5. Be realistic. You are born with the hair you are born with. Deal with it. As I have said to many a client "this is a comb, not a wand".

6. Tip for extras. If I come in two hours ahead of my regular shift to fit you in, or take the time to slip your kid in for a bang trim or you get the shampoo girl to run out and get you something to eat, it is nice to have that extra effort acknowledged. Once I came in on my day off to do a client who was coming in from out of town for the day, and not only did she not bother to tip me, her cheque bounced.

7. Stinky hair is gross. In order to do colour, we have to work on unwashed hair. Most of the time that's no problem, in fact, working on hair that hasn't been freshly washed is a bit easier anyway. But you are fooling yourself if you think that cigarette you had in the car on the way in doesn't smell something fierce.

8. Don’t talk on your cell phone. When you have your phone up to your ear? it's up to your ear. I can't work around that. (I had one young woman who asked me if I had to blow dry right then, as she couldn't hear the person on the other end of the phone she had just answered.) Texting is no problem, it's akin to reading a magazine.

9. Don’t bring your small children when you are getting your hair done. Hair salons are full of hot, sharp, toxic objects; not a place for a 3 year old to wander around unsupervised. You'd be amazed at how much trouble a small child can get in when they know you are trapped in the chair for the duration.

10. Booking appointments. When you call, know when you can come in. Please. It can be like nailing jello to a wall to get some clients to commit to a day and a time. And if you are making the appointment for someone else who is in the same room as you, just let me talk to them. A ten minute conversation of "how about 10 on Tuesday?", "Just a sec.....she says how about ten on Tuesday", "No, I'm busy on Tuesday", "No, he's busy on Tuesday", "Okay, how about Wednesday then?", "Just a sec...she says how about Wednesday?" makes me want to reach through the phone and slap you both.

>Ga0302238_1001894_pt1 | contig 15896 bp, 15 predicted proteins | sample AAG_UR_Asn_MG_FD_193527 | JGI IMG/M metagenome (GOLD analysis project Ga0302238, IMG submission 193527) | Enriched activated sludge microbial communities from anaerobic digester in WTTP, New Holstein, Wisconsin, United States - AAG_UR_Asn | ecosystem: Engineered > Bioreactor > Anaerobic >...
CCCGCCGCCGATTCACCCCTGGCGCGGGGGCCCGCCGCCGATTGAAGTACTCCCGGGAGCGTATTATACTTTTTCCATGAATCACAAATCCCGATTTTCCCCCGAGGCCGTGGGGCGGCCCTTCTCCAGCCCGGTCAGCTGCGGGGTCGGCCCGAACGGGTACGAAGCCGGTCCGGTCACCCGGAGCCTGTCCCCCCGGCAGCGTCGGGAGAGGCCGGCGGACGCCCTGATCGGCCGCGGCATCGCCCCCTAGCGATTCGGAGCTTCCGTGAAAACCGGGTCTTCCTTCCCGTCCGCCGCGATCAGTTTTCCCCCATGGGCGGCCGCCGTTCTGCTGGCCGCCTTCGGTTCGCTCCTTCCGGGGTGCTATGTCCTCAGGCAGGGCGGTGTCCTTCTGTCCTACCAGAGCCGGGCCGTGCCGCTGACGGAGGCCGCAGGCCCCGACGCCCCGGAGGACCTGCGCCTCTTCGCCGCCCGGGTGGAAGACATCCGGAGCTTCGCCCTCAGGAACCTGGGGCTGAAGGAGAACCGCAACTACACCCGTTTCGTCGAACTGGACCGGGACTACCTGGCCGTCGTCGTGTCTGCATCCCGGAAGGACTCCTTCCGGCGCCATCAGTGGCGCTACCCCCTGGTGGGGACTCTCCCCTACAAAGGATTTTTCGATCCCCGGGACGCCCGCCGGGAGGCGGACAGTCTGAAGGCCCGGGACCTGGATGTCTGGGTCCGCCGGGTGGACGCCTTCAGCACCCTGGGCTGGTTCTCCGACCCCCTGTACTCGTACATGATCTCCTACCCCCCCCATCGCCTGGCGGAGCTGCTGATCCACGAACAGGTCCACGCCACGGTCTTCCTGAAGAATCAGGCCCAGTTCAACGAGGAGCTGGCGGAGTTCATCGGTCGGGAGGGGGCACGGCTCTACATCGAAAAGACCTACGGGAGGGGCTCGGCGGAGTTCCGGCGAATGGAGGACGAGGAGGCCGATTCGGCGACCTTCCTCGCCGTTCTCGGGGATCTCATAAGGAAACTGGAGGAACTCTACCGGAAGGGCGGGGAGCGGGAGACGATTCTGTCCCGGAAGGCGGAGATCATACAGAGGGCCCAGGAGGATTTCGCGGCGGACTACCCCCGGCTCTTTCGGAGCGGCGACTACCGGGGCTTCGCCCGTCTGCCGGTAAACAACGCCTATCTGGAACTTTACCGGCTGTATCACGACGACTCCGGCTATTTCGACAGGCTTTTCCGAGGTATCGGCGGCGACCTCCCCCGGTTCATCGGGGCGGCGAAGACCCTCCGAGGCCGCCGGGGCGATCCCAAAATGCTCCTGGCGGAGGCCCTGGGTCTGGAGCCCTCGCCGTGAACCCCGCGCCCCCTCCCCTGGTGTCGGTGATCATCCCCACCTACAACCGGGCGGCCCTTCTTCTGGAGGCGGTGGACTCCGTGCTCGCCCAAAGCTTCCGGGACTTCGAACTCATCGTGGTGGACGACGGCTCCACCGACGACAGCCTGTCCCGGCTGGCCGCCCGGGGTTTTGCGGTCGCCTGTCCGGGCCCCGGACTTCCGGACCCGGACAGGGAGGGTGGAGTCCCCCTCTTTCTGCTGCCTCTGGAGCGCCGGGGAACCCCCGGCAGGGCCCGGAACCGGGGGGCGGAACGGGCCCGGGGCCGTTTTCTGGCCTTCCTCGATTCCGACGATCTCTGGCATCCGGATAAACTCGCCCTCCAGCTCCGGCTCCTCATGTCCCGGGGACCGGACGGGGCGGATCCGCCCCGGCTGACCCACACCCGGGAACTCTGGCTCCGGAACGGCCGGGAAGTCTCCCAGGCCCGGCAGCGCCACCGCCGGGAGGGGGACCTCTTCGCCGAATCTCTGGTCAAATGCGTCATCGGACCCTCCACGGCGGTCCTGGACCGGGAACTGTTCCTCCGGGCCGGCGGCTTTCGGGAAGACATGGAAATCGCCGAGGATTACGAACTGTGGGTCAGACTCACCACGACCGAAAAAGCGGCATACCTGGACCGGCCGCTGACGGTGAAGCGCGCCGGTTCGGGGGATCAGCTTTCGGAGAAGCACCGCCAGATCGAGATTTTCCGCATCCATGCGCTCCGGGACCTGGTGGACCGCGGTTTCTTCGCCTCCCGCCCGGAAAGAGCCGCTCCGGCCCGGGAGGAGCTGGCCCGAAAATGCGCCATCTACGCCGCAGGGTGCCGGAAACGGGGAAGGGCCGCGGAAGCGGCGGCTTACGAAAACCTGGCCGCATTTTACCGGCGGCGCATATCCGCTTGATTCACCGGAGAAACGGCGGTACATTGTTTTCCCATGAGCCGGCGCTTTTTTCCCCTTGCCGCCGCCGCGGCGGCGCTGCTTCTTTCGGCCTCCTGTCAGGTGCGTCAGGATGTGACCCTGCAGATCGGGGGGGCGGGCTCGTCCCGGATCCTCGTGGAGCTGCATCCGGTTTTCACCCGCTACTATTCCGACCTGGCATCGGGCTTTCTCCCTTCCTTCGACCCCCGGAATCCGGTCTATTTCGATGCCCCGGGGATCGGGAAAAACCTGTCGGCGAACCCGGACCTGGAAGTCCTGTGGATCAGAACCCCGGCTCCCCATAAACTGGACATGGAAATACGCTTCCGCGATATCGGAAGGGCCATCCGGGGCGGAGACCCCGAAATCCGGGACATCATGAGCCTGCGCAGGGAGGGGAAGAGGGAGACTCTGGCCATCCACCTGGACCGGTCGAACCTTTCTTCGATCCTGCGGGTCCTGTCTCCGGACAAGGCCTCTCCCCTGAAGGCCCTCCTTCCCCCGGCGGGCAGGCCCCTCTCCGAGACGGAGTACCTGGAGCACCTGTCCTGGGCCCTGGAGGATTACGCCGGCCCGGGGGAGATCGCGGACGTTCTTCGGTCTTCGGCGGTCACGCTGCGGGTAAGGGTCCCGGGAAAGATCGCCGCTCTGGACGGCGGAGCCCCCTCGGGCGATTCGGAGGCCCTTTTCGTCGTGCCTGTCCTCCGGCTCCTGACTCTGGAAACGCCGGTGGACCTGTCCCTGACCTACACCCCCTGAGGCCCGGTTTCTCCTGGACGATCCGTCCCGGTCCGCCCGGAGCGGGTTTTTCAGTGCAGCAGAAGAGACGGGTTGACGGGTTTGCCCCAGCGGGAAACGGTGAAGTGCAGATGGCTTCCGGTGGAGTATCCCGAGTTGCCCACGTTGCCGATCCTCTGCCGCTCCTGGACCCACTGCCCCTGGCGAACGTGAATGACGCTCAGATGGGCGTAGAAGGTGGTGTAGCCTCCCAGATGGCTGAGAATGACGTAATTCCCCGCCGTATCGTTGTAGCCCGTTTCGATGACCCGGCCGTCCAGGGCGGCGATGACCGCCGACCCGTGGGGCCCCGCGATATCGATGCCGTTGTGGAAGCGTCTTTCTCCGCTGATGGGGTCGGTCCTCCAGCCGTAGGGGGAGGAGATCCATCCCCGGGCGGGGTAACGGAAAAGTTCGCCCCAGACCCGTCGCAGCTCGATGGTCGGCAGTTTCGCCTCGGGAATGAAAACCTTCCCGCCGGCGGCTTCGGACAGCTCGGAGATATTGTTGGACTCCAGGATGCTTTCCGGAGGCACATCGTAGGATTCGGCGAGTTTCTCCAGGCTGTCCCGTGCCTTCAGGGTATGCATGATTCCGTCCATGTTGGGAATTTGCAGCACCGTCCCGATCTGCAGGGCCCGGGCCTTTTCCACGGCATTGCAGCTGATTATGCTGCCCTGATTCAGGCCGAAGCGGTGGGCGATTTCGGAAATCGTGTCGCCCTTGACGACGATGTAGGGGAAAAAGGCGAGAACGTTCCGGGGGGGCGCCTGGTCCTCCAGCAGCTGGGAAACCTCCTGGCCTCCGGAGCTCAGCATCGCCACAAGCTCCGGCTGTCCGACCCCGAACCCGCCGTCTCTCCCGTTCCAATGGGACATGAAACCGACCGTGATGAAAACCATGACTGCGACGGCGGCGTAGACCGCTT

11. Don’t tell me how to do my job. I've been at this for a good twenty years now, and as much as I appreciate your input, I'm pretty sure I know how to cut bangs. Here's the deal: you give me the destination, I'll drive the bus. I might take a different route than your last hairdresser, but we will get there all the same.

Follow these rules and you will be an Uber-Client, the favorite of hairdressers the world over. And in exchange? We won't talk about you in the staff room.

Thursday, October 9, 2008

Rules for Hairdressers

1. Believe the client when she says nobody has ever done her hair the way she likes it. The common denominator here is her. You? are not going to be the one to change that record.

2. Have a plan. This is not a have to know where you are going before you get started.

3. Be realistic. If you can't do it, then tell the client right off the bat. There's nothing worse than finding yourself in the weeds, with no way to get out. The room gets very hot, very fast, and you will want to throw up. And really, who wants a barfing hairdresser?

4. Don’t keep the next client waiting. Everyone's time is valuable to them. If you're running behind then tell your next client and let them decide whether to stay or re-schedule. (We had a guy who worked at our place who made clients wait hours past their appointments, and it was just awful to watch. He was a power-tripping little turd.)

5. Bangs are kryptonite to hairdressers. A fine haircut can take a harsh turn real fast when the bangs go wrong. One stealth cowlick can ruin a perfectly good day.

6. Never talk anyone into something they don’t want. Okay, this one I learned through hard experience. Even if you KNOW she's going to look amazing when you're done, a client in tears is bad for your PR. Another person's head is not the stage for your performance art. Let her think about it and get back to you.

7. One inch is one inch. And not one smidgen more. If a client wants an inch off, do it. (I have, however, been known to wave my scissors over the head of a client who only wants "a half a centimeter off", because it would look exactly the same as if I actually cut it.)